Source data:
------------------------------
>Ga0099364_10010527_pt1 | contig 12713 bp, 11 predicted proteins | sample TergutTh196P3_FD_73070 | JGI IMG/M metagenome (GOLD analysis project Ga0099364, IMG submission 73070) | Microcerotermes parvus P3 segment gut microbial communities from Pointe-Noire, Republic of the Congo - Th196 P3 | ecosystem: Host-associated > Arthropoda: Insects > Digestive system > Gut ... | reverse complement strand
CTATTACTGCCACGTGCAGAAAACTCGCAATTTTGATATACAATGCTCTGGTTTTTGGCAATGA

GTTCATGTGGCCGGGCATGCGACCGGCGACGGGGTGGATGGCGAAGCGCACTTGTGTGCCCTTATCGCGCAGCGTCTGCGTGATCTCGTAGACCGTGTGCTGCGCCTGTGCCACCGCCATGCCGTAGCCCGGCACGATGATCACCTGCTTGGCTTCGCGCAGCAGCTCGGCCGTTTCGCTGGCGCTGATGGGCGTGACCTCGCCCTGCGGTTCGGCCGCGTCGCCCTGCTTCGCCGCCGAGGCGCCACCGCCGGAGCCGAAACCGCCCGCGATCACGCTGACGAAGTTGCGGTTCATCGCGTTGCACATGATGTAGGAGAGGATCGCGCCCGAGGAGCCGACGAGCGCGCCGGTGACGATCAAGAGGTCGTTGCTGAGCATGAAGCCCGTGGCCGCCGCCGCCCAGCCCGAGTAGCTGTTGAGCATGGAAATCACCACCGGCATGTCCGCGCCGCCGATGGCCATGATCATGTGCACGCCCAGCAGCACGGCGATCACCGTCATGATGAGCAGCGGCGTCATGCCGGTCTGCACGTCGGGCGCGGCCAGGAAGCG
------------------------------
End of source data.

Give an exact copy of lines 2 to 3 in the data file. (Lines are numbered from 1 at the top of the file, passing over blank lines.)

CTATTACTGCCACGTGCAGAAAACTCGCAATTTTGATATACAATGCTCTGGTTTTTGGCAATGA

GTTCATGTGGCCGGGCATGCGACCGGCGACGGGGTGGATGGCGAAGCGCACTTGTGTGCCCTTATCGCGCAGCGTCTGCGTGATCTCGTAGACCGTGTGCTGCGCCTGTGCCACCGCCATGCCGTAGCCCGGCACGATGATCACCTGCTTGGCTTCGCGCAGCAGCTCGGCCGTTTCGCTGGCGCTGATGGGCGTGACCTCGCCCTGCGGTTCGGCCGCGTCGCCCTGCTTCGCCGCCGAGGCGCCACCGCCGGAGCCGAAACCGCCCGCGATCACGCTGACGAAGTTGCGGTTCATCGCGTTGCACATGATGTAGGAGAGGATCGCGCCCGAGGAGCCGACGAGCGCGCCGGTGACGATCAAGAGGTCGTTGCTGAGCATGAAGCCCGTGGCCGCCGCCGCCCAGCCCGAGTAGCTGTTGAGCATGGAAATCACCACCGGCATGTCCGCGCCGCCGATGGCCATGATCATGTGCACGCCCAGCAGCACGGCGATCACCGTCATGATGAGCAGCGGCGTCATGCCGGTCTGCACGTCGGGCGCGGCCAGGAAGCG